Last Thursday’s fast and furious drop in the stock market appears to have been influenced—at least in part—by a typographical error. The Dow plunged 1,000 points in five minutes before it partially recovered. A number of trades had to be cancelled because of errors related to technology problems.

Events such as this emphasize the futility of trying to predict the short-term direction of the market. We also shouldn’t read too much into this regarding where we’re going. As I have said many times, we’re entering a new economic era. We don’t know exactly what it will look like or how long it will take to get there, and many factors will contribute to the process. We just have to position ourselves as advantageously as we can, and let the process run its course.

Have a great week!

Sunday, May 2, 2010

Mad at Madoff

You may be aware of the current efforts in Congress to reform our financial system. You might want to pay particular attention to how the lawmakers treat the enforcement of financial frauds, because up to now, investors appear to have enjoyed very little protection from financial crooks.

I recently listened to the audiobook No One Would Listen: A True Financial Thriller by Harry Markopolos. It tells the story of how Markopolos and a small team of investment professionals discovered the Bernard Madoff fraud and reported it to the Securities and Exchange Commission (SEC) repeatedly, beginning as early as 1999. But, as the title suggests, no one at the SEC would listen.

Madoff, as you know, is the man who pulled off the largest Ponzi scheme in history, and is estimated to have robbed investors of upwards of $60 billion. The lives of thousands of innocent investors were turned inside out by this charming monster of a human being.

Markopolos describes himself as a “quant,” a math whiz who is able to recognize patterns and relationships in numbers that most of us can’t. He worked for a Madoff competitor, and his employer tasked him with discovering—and replicating—the secret to Madoff’s too-good-to-be-true returns. It didn’t take Markopolos long to discover that Madoff’s claimed returns were mathematically impossible to achieve.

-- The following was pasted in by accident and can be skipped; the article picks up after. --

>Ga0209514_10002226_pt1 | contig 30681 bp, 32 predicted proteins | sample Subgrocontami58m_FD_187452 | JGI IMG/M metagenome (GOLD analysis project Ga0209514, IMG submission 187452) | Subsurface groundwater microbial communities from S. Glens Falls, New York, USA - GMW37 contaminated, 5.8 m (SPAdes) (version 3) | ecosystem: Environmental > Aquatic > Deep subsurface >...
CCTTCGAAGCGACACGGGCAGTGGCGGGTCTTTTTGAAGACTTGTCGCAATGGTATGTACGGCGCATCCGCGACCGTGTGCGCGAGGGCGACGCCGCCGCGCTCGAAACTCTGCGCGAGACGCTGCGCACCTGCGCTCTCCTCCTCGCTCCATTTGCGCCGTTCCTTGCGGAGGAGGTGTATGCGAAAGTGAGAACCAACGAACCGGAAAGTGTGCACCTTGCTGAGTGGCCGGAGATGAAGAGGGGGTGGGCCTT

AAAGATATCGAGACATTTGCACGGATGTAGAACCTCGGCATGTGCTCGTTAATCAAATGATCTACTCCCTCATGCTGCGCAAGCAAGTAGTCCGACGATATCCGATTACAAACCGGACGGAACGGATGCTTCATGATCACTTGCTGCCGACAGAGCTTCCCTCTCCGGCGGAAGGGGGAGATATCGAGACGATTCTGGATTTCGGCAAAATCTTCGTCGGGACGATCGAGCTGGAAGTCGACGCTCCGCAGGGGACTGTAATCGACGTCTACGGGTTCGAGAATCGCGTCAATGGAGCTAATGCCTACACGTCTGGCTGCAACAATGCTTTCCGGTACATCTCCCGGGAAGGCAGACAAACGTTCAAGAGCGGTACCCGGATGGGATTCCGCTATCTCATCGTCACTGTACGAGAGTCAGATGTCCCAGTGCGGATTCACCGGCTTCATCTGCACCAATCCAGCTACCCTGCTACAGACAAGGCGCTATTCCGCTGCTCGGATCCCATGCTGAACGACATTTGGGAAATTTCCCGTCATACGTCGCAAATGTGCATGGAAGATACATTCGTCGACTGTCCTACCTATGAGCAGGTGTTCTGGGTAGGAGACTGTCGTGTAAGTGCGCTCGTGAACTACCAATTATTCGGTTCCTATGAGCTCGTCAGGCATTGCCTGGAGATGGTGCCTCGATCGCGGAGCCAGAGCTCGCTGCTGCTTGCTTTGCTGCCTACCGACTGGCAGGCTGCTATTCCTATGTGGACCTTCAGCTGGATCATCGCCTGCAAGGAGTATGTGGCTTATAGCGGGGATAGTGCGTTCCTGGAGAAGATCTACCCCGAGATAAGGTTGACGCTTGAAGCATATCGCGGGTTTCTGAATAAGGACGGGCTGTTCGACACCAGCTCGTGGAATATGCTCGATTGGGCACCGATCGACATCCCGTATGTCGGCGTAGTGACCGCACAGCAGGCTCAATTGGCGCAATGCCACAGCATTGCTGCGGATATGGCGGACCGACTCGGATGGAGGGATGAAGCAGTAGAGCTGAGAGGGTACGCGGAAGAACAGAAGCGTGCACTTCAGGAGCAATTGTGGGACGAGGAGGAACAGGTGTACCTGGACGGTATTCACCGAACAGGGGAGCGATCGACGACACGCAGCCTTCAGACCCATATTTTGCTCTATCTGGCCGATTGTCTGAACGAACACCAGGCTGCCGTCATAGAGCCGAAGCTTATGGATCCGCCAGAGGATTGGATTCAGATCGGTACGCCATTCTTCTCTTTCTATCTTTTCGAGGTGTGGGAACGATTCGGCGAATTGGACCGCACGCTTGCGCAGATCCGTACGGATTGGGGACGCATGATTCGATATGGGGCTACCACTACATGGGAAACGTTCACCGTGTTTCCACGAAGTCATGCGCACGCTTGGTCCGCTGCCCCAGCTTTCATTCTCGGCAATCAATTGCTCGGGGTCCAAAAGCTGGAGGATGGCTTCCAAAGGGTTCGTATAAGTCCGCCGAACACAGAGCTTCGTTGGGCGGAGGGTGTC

Despite repeatedly laying out a clear case to regulators, Markopolos was routinely ignored or treated as a pest by SEC investigators. While the SEC jealously protected its turf and shuffled papers, Madoff managed to reel in sucker after wealthy sucker as he funded a lavish lifestyle that included making many apparently generous charitable donations. At the same time, in a cruel irony, Madoff was accepting massive deposits from many charitable foundations. He was certainly aware that he was guaranteeing the eventual bankruptcy of every foundation that invested with him.

The only thing that brought Madoff to justice was the tumbling stock market of 2008. As investors withdrew their money to pay for other obligations brought on by the national financial crisis, Madoff quickly ran out of money (he had spent it all, of course) and abruptly turned himself in to the FBI.

In appearances before Congress and on 60 Minutes following the debacle, Markopolos excoriated the SEC for its arrogance and incompetence. The agency suffered well-deserved national humiliation, and has promised to reform itself. That possibility may be out of its hands, however: Congress may well restructure the SEC, or possibly replace it with an entirely different organization.

Stay tuned, and have a great week!